Trip of a life­time

The Drumheller Mail - - FRONT PAGE - photo sub­mit­ted

Grade 10 stu­dents from St. An­thony's School spent their Easter hol­i­day break tour­ing Europe and had the fore­sight to make sure they brought their lo­cal news along. (l-r) Jor­dan Maz­ereeuw, Car­manah Ol- brich, Me­gan Boland, Jhett Dou­glass and Ad­di­son in front of rem­nants of the Ber­lin Wall with a copy of

The Dumheller Mail.

Five high school stu­dents from St. An­thony’s ex­pe­ri­enced the cul­ture of Europe over the Easter hol­i­day.

This was the fifth trip that so­cial stud­ies teacher Kurt Phillips has or­ga­nized since 2008. From March 24 to April 2, stu­dents toured Ber­lin and Dres­den in Ger­many, Prague in the Czech Repub­lic, Krakow in Poland and Bu­dapest in Hun­gary. Phillips sees value in in­ter­na­tional travel for stu­dents.

“I’ve al­ways be­lieved that travel af­fords peo­ple the abil­ity to un­der­stand the world from a dif­fer­ent per­spec­tive and helps to fos­ter an ap­pre­ci­a­tion for di­ver­sity. It also al­lows peo­ple to learn that what they see in the me­dia isn’t al­ways the full story,” said Phillips.

He said many stu­dents cited their visit to Dres­den as a high­light, as well as a cruise on the Danube while they were in Bu­dapest.

“They all told me that the most im­por­tant visit was our time in Auschwitz as it al­lowed the stu­dents to bet­ter un­der­stand the tragedy of the Holo­caust and the ne­ces­sity of re­mem­ber­ing it in or­der to pre­vent such hor­rors from oc­cur­ring again,” said Phillips. “Hav­ing at­tended Eva Ols­son’s pre­sen­ta­tion late last year made this ex­pe­ri­ence even more rel­e­vant. Hav­ing been to all of these places my­self be­fore, the high­light for me was watch­ing my stu­dents’ ex­pe­ri­ence these beau­ti­ful cities for the first time.”

The school had com­mit­ted to the trip be­fore the hor­rific Paris ter­ror­ist at­tacks in Novem­ber 2015, and for a time, there were con­cerns as to whether the trip would be can­celled. The trips are guided by EF Ed­u­ca­tional Tours and Phillips said there were no se­cu­rity con­cerns.

“I un­der­stand that, in the wake of both Paris and more re­cently Brus­sels, peo­ple are con­cerned about the prospect of in­ter­na­tional ter­ror­ism and have, as a re­sult, per­haps formed an im­pres­sion that Europe isn’t safe,” he said. “The re­al­ity is that not only is Europe safe, but the world is prob­a­bly safer than it has ever been in his­tory, though given the ten­dency of the 24 hour news cy­cle it cer­tainly doesn’t ap­pear as such when we’re sub­jected to a bar- rage of tragedy. This isn’t to say that one shouldn’t take pre­cau­tions when one trav­els, but that those pre­cau­tions shouldn’t pre­vent one from ex­pe­ri­enc­ing the world.”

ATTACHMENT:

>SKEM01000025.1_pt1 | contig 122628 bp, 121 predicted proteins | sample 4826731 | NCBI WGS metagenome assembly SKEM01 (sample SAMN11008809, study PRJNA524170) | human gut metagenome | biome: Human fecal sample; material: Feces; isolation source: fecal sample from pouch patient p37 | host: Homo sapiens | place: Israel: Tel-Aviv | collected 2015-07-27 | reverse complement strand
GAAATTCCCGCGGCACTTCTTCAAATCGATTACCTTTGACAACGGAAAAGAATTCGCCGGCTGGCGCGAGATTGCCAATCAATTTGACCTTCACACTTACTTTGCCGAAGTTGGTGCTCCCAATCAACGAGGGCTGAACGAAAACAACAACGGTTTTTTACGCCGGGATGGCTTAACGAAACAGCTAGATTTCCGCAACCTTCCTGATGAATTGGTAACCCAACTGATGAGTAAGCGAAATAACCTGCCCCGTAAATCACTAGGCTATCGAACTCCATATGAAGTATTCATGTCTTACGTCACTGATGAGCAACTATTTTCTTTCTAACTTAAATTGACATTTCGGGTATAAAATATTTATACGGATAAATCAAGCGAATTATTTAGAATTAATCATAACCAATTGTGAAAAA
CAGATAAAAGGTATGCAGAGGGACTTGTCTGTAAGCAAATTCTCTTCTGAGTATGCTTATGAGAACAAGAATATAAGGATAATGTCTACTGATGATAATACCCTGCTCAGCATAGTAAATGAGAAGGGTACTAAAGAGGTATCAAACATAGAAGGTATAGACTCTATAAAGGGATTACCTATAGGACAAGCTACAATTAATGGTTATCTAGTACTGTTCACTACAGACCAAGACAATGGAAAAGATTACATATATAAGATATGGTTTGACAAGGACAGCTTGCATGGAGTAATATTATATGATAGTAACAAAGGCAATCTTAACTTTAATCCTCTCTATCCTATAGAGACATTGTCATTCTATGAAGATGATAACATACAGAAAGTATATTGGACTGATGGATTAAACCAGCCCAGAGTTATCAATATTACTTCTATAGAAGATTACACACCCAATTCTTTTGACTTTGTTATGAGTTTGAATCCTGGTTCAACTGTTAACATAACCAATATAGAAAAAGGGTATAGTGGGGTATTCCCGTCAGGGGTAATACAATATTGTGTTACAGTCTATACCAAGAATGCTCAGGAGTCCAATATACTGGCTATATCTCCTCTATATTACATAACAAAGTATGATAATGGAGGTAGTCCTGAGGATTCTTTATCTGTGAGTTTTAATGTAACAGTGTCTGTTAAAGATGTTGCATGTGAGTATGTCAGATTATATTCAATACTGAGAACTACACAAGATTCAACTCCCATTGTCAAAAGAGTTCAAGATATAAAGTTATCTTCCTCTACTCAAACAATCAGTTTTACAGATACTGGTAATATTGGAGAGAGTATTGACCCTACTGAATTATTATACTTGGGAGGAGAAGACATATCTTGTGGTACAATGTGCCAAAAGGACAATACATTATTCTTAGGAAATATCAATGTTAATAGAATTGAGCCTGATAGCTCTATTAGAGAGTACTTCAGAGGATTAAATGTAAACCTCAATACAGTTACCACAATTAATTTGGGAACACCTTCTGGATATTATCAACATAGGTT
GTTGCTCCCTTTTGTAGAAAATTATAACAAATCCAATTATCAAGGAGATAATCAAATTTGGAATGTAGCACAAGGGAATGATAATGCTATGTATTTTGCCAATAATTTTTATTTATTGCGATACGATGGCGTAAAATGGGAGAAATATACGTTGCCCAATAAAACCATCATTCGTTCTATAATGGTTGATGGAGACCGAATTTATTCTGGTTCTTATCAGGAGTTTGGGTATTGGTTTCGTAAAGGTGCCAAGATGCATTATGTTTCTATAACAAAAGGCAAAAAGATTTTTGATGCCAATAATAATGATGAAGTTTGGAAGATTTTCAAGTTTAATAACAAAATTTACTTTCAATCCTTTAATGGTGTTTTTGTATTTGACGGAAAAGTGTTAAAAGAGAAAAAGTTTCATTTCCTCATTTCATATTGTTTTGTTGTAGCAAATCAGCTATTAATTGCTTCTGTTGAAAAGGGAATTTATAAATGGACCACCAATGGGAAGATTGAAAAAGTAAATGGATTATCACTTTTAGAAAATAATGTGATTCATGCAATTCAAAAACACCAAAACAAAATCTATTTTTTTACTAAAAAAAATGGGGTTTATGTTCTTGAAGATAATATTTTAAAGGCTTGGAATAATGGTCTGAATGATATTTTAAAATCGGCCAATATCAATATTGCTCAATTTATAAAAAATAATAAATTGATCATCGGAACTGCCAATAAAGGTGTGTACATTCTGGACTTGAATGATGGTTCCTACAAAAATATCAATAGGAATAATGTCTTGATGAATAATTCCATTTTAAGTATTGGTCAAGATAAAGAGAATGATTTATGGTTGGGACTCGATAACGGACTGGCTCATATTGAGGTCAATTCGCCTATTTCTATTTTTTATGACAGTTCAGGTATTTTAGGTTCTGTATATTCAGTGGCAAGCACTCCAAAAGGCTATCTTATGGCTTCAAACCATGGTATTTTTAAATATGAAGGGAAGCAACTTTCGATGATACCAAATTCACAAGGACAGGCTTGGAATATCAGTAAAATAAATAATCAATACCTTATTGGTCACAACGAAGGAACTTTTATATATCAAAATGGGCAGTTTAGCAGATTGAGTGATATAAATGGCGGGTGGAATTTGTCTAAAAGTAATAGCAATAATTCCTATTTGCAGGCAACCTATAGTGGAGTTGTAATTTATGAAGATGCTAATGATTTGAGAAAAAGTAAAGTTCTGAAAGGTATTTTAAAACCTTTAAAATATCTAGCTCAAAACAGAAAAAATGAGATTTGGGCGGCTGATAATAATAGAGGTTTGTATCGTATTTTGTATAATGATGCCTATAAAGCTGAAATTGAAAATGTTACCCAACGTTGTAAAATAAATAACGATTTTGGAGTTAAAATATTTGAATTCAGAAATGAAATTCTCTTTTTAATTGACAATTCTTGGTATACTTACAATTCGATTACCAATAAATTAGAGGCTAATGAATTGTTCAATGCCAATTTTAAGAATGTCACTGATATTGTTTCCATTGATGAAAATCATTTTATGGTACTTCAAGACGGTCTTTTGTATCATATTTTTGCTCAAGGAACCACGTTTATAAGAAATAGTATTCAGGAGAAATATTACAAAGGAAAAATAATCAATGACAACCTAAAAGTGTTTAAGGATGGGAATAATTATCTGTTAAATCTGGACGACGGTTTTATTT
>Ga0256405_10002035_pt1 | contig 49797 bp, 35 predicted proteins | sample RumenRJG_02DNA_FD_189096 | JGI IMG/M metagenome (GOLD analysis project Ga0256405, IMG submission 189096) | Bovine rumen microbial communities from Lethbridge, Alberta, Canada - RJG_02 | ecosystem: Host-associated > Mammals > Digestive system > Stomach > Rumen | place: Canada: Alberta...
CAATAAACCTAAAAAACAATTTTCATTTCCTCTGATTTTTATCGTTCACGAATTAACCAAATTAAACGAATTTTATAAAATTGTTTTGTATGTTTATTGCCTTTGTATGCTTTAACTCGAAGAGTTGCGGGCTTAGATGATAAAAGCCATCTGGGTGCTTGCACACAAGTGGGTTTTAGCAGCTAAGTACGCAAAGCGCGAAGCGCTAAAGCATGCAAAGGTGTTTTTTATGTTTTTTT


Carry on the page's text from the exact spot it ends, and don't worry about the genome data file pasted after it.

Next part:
Dur­ing the trip, they saw no sign of the refugee crisis in these coun­tries

“There wasn’t any­thing ev­i­dent dur­ing this trip. In part this might be be­cause EF Ed­u­ca­tional Tours is very con­scious about mak­ing sure stu­dents are secure and safe. When I was in Bu­dapest this sum­mer on a per­sonal va­ca­tion I did see the refugees at the main train sta­tion, how­ever I never once felt threat­ened by their pres­ence. Rather my heart went out to these peo­ple – men, women, and a lot of chil­dren – who had fled a war­zone and ev­ery­thing they had ever known up to that point and were still des­per­ately fright­ened.

“In that sense I sort of wish my stu­dents had been able to have had this same ex­pe­ri­ence as it would put a hu­man face on an in­ter­na­tional crisis that is over­whelmed by the sheer num­bers of peo­ple on the move that it’s hard to rec­og­nize each num­ber is an in­di­vid­ual.”

(l-r) Ad­di­son Sowerby, teacher Kurt Phillips, Jor­dan Maz­ereeuw, Car­manah Ol­brich, Me­gan Boland, and Jhett Dou­glass were in Europe over the Easter holi- day, trav­el­ling in Ger­many, Poland, the Czech Repub­lic and Hun­gary.

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